4. Divide dose as appropriate based on drug/dosage form: 90 mg every 12 hours.

5. Monitor M.K.s response. Provide immediate-release product for breakthrough pain.


Advise patient to hold dose and seek medical help in the event of sedation or confusion,
and to seek emergency help in the event of respiratory depression.

*NOTE: a conversion factor of 30 mg oxycodone=30 mg morphine could be used to arrive


at an even more conservative estimate.

New proposed alternative method (Webster LR, Fine PG. Overdose deaths demand a new
paradigm for opioid rotation. Pain Med 2012;13:571-4.):

1. Reduce current opioid by 10% to 30%: Oxycodone 120 mg twice daily reduced by 10% to
30% = 84 to 108 mg twice daily (practically, based on available table strengths, 80 to
100 mg twice daily).
2. Start new opioid at initial dose for opioid-nave patient or at lowest available dose: MS
Contin 15 mg twice daily.
3. Patient will be on MS Contin 15 mg twice daily AND OxyContin 80 or 100 mg twice daily.
4. Reduce dose of original opioid (i.e., OxyContin) by about 10% to 25% each week, while
increasing dose of new opioid (i.e., MS Contin) by about 10% to 20%, per
efficacy/tolerability. Switch can be completed in 3 to 4 weeks.
5. Provide immediate-release dosage form for breakthrough pain.

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(PL Detail-Document #280801: Page 3 of 4)

What if M.K.s prescriber had opted to switch her to Hydromorph Contin (Canada)?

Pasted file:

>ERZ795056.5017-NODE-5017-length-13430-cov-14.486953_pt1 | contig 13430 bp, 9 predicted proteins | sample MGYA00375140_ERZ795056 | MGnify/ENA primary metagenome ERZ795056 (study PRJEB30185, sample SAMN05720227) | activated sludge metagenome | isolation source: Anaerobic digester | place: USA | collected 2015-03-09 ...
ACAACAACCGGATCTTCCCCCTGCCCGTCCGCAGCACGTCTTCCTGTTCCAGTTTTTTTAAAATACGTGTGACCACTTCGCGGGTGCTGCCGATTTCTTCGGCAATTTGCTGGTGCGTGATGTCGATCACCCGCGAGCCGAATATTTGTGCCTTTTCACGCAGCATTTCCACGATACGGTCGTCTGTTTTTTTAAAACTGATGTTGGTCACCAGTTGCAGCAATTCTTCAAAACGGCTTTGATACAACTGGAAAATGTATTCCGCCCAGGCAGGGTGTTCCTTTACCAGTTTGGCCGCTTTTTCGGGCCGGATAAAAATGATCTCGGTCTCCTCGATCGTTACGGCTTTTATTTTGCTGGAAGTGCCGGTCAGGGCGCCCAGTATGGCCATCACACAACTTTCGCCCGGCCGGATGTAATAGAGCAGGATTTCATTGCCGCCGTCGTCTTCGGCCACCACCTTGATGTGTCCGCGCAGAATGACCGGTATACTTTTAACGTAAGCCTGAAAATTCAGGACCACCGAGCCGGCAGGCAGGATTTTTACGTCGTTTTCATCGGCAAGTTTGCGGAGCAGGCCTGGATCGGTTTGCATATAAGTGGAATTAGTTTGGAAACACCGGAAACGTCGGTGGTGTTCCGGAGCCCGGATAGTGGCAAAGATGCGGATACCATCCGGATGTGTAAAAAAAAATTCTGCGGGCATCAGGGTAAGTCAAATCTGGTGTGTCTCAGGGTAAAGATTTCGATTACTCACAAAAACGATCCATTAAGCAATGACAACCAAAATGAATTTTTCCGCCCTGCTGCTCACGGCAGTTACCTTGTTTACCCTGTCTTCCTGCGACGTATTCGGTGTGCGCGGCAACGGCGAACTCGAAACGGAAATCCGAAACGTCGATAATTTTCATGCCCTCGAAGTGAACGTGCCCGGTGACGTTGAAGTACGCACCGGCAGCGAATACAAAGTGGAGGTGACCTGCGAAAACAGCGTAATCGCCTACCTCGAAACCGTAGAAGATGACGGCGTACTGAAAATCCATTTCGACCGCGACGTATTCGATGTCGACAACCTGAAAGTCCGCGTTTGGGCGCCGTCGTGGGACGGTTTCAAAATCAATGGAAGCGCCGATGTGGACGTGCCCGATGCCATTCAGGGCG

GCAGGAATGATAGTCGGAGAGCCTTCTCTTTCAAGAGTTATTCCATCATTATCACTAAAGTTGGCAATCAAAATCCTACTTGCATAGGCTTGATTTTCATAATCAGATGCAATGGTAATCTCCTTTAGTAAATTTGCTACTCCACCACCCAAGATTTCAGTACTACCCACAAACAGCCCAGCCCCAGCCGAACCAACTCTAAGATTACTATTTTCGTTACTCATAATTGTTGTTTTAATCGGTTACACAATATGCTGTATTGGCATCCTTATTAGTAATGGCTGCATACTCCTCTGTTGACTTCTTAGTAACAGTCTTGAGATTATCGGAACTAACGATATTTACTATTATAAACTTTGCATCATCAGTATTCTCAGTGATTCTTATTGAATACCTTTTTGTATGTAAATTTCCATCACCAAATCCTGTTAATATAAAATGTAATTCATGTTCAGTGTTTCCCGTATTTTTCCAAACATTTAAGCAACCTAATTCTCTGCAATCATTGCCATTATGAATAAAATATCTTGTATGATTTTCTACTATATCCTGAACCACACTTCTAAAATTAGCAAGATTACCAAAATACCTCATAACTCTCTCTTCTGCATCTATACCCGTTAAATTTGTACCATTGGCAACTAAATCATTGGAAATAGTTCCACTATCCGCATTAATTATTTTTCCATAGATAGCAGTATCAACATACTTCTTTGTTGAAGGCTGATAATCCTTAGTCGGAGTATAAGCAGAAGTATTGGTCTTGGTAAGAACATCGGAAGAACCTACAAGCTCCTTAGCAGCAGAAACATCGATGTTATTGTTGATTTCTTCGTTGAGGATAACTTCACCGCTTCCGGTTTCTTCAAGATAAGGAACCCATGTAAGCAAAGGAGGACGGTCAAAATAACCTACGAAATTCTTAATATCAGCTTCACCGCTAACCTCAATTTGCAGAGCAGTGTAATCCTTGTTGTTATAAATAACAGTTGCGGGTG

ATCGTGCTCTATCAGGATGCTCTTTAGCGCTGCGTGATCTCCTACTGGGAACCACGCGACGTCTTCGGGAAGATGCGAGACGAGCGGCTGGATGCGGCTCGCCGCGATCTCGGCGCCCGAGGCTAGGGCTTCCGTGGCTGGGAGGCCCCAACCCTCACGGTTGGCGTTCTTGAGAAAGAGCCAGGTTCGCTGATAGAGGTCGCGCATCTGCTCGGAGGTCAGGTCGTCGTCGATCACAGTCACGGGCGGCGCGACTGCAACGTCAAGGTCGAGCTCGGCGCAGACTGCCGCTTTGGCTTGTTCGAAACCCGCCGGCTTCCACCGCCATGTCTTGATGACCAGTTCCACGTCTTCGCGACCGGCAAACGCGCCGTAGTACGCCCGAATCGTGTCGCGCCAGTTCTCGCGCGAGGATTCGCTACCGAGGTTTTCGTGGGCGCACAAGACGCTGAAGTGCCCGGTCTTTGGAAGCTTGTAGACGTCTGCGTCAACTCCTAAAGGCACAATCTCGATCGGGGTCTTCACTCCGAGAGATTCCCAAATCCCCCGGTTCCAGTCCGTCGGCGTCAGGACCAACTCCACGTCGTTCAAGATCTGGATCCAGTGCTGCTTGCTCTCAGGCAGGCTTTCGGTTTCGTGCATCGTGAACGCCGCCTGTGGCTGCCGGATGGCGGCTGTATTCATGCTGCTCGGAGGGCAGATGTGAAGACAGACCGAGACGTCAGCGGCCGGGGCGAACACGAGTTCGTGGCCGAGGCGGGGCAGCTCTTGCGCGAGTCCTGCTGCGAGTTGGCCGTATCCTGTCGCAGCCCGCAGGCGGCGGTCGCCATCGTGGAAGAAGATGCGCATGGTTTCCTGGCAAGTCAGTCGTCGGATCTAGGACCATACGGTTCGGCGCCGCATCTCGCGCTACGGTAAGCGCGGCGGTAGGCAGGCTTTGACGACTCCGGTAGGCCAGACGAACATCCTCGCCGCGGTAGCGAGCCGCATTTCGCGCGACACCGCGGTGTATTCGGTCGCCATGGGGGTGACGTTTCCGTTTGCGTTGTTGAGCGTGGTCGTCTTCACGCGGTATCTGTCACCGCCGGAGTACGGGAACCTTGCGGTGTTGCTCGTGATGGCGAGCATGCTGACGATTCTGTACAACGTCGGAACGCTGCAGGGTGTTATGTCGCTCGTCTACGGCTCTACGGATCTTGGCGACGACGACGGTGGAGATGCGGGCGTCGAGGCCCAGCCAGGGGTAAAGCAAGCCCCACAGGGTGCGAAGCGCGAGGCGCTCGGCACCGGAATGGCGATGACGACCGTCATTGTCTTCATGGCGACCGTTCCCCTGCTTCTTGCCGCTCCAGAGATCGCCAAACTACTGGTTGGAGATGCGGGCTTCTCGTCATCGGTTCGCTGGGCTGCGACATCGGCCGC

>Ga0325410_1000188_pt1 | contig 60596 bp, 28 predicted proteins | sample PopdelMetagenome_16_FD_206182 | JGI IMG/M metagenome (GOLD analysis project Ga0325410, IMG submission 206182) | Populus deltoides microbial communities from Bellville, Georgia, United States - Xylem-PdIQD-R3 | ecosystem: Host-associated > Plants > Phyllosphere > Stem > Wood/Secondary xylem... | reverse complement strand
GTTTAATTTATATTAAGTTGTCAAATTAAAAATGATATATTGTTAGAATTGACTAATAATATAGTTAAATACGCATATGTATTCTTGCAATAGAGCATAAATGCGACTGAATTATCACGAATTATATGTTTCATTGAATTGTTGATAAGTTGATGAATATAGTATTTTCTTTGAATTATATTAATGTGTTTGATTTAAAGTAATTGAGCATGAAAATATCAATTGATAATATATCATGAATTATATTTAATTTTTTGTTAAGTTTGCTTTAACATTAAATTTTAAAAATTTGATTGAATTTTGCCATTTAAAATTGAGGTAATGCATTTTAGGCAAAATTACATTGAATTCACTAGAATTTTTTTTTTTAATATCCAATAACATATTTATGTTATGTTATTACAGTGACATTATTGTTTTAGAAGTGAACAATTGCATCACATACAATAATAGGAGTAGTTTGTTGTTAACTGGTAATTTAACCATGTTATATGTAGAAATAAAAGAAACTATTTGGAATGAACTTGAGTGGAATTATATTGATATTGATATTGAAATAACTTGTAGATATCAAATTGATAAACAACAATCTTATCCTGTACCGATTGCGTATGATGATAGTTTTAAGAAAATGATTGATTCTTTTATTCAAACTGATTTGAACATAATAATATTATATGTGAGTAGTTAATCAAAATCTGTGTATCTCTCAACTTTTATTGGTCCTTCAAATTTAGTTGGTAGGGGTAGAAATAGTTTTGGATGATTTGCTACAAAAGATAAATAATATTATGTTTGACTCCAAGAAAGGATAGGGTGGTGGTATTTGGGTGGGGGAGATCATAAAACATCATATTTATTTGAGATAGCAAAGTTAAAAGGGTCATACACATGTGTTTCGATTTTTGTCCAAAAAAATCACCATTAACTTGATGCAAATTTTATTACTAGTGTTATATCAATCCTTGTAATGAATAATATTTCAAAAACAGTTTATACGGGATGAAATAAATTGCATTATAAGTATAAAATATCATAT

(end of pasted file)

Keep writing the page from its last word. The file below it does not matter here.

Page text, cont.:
1. Calculate total oxycodone dose: 120 mg x 2 times daily = 240 mg.


2. Convert oxycodone to hydromorphone CR using equianalgesic chart:

hydromorphone 7.5 mg = hydromorphone X mg


oxycodone 20 mg* oxycodone 240 mg

X = 90 mg hydromorphone

3. Reduce dose by 50% = 45 mg hydromorphone.


4. Divide dose as appropriate based on drug/dosage form = 24 mg q 12 hrs.

*NOTE: a conversion factor of 30 mg oxycodone=7.5 mg hydromorphone CR could be


used to arrive at an even more conservative estimate.

Example 2

J.J. is a 43-year-old male who has just been admitted to the rehab hospital after being released from
an acute care facility for treatment of two broken legs and a broken pelvis after a motorcycle
accident. He has been prescribed oxycodone 5 mg/acetaminophen 325 mg, two tablets every four
hours as needed. He has been taking the maximum dose. The admitting physician is concerned
about J.J.s acetaminophen use because of his long history of alcohol abuse. Plus, the physician
would like to be able to give J.J. an extra dose of pain medication before and/or after physical
therapy if needed. He cant escalate the dose of the acetaminophen combination product due to the
risk of acetaminophen toxicity. Therefore, he would like to switch J.J. to immediate-release
hydromorphone. How much hydromorphone should be prescribed for J.J.?

1. Calculate total oxycodone dose: 5 mg x 2 tablets x 6 times daily = 60 mg daily.


2. Convert oxycodone to hydromorphone using equianalgesic chart:

hydromorphone 7.5 to 8 mg = hydromorphone X mg


oxycodone 20 mg* oxycodone 60 mg

X = 22.5 to 24 mg hydromorphone

3. Reduce dose by 50%: 12 mg.


The 50% dose reduction helps account for incomplete cross tolerance.